Before I had the stroke, I believed that I achieved professional success and physical health because I worked hard. I prided myself on putting exceptional effort into watching what I eat, exercising to keep fit, updating my knowledge, and meeting the needs of the employees or clients I served. Whenever something bad happened, I knew what to do. I would work hard to make it a temporary setback. Then came the stroke, and it became clear that working hard wasn’t enough.
My brain accident was a miraculous eye opener. It showed me that my success in life was not all about me working hard. I was forced to be still, quieten my racing mind, accept what other people are offering (not necessarily what I am working hard for), and understand who people are. I have had to really learn how to listen to others, in order to truly understand them. As a result, I now have access to more minds, more connections, more interdependence than ever before.
One of the first steps I had to take, to better connect with others, was to focus on eliminating the things which prevented me from hearing and knowing others. What really helped was categorization of the 12 roadblocks that inhibit communications, outlined by Bolton in his book, People Skills.
The characteristics listed under “Judging, Sending Solutions and Avoiding Other’s Concerns” kept me from connecting with or really listening to others. Focusing only on the good I thought I was doing, I would never have thought that actions, intended to be harmless or even loving, could be taken in a negative way. Therefore it is important to study all the 12 roadblocks, as seen in the post on Communication Spoilers, and see how they can unintentionally prevent all of us from connecting with valuable clients, colleagues or the special people in our lives.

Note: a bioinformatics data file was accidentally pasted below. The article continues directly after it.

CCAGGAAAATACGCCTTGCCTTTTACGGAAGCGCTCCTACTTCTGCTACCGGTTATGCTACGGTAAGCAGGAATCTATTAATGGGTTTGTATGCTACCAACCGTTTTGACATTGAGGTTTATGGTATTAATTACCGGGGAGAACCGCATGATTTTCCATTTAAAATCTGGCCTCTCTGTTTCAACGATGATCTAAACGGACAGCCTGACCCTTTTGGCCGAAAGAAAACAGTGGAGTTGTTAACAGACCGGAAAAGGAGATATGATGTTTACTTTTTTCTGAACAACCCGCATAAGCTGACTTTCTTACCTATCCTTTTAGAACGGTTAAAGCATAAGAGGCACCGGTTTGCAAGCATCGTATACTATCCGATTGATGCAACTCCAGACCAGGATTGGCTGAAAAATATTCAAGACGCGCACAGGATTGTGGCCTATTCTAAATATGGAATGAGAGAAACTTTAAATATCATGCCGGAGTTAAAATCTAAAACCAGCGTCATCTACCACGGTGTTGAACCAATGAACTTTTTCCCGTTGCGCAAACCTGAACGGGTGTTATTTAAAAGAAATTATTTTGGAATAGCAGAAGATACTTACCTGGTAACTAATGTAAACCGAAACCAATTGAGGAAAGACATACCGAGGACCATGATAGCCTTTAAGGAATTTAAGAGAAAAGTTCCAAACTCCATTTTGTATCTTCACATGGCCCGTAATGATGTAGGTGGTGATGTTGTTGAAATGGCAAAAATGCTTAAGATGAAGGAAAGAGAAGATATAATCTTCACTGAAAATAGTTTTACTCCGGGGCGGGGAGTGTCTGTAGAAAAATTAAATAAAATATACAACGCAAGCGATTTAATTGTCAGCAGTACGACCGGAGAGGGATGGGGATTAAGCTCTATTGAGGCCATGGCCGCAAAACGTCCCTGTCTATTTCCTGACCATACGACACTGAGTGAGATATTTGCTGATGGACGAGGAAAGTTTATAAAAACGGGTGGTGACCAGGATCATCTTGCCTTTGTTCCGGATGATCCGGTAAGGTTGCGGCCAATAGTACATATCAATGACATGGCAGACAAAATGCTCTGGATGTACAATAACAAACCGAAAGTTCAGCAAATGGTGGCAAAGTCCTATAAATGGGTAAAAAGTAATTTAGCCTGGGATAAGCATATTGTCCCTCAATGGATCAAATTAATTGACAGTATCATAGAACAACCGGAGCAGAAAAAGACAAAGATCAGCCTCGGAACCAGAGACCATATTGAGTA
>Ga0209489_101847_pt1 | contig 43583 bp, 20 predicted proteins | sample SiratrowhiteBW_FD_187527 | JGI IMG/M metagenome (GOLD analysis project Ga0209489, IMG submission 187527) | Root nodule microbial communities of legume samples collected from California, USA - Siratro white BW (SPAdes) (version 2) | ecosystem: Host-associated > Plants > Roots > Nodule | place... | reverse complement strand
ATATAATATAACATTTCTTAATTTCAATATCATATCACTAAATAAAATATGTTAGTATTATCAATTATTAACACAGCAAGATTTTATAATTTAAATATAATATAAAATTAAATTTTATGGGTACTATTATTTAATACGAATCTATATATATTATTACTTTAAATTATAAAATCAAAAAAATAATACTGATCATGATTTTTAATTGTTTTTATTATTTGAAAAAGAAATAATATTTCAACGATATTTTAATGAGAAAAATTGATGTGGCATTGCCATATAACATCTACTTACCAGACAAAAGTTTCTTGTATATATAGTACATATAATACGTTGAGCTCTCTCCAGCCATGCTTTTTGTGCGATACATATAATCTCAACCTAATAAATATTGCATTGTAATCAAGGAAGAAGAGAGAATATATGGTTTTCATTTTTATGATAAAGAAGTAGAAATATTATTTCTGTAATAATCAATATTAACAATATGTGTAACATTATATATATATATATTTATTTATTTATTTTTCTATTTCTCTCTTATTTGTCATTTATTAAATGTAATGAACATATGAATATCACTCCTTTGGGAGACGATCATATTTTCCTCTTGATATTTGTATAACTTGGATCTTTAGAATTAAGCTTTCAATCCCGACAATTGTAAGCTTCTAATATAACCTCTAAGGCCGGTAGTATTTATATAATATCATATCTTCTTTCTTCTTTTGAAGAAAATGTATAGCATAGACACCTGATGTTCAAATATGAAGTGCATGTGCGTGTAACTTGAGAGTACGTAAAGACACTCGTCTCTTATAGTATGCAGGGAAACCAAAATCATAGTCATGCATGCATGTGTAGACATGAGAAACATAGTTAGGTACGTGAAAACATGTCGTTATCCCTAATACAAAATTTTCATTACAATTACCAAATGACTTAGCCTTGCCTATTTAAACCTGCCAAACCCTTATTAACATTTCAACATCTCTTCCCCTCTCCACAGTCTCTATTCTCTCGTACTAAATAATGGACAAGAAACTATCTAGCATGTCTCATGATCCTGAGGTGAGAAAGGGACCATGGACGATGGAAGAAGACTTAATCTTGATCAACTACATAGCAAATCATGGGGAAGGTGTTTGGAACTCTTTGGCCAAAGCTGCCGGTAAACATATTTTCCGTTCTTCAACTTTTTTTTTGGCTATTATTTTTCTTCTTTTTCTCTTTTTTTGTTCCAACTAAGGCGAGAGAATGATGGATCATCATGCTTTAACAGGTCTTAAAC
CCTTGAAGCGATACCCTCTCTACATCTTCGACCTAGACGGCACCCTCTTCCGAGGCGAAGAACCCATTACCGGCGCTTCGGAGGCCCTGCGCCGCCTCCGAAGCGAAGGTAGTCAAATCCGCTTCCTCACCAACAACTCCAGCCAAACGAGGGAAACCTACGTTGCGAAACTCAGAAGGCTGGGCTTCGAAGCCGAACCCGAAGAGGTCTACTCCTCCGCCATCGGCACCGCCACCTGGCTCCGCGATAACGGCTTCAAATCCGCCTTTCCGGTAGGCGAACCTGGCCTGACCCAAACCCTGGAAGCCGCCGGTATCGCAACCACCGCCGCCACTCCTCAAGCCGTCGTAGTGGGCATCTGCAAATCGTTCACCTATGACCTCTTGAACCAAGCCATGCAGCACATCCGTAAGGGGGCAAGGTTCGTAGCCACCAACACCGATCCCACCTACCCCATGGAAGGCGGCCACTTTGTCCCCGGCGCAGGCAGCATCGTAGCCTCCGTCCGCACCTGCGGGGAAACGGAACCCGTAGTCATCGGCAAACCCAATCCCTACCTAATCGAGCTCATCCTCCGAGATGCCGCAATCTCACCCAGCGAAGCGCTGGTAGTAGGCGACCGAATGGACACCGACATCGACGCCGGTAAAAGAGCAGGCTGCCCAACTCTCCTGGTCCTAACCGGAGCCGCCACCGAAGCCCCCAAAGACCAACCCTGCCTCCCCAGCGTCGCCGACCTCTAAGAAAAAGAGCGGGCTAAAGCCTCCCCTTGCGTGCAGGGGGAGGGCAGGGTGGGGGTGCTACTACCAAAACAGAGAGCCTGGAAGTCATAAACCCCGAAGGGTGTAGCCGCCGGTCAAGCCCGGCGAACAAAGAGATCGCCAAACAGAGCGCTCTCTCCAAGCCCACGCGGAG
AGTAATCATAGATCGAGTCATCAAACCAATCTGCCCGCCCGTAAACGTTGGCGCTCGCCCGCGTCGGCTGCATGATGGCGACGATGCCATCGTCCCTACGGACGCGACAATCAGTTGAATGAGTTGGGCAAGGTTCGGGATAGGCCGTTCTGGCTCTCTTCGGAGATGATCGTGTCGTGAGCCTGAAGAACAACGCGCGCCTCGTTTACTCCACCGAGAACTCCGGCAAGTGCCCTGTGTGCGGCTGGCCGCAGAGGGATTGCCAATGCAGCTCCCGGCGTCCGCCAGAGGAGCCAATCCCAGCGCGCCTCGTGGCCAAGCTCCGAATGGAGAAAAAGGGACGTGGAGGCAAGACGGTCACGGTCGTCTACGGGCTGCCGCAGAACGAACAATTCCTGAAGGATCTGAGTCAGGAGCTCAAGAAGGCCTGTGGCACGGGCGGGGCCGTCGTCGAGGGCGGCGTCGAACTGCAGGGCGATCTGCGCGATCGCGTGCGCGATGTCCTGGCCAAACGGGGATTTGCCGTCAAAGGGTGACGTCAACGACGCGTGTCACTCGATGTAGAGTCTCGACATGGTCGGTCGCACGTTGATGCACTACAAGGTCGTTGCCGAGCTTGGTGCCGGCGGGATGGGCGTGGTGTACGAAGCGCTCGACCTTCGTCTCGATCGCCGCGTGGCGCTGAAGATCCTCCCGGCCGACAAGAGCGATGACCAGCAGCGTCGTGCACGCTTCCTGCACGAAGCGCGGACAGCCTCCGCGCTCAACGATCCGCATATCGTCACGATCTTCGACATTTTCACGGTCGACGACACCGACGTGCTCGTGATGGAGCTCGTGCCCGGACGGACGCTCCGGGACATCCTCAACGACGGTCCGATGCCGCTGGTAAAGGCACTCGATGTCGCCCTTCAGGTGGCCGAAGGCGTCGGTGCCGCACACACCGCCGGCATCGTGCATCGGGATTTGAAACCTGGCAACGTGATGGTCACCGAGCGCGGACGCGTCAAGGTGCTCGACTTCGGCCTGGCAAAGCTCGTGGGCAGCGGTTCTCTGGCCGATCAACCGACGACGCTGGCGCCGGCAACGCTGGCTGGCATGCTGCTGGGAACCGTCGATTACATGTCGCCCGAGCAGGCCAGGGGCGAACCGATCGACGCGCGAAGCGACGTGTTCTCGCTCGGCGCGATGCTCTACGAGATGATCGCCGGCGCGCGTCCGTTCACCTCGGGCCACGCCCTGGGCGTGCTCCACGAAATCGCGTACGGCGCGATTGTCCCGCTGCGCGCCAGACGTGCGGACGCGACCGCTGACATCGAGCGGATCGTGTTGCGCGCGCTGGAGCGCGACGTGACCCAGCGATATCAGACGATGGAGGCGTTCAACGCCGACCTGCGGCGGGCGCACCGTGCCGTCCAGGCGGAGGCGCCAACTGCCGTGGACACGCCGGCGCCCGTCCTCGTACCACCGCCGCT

The intention of this post is to suggest that perhaps even more than working hard for ourselves, success comes from understanding, connecting with, and developing a true relationship with others. As such, we have to move away from what we think we know, away from our own perceptions, which are often the source of our roadblocks.
Once we are able to avoid the roadblocks, how does it help us to listen? What are some strategies for active and effective listening? What strategies have worked for you? In the next post on this topic of People Skills, I will share some strategies suggested by Robert Bolton, and based on my own professional experience.
Copyright © 2011 M. Dawn Armstrong. All rights reserved.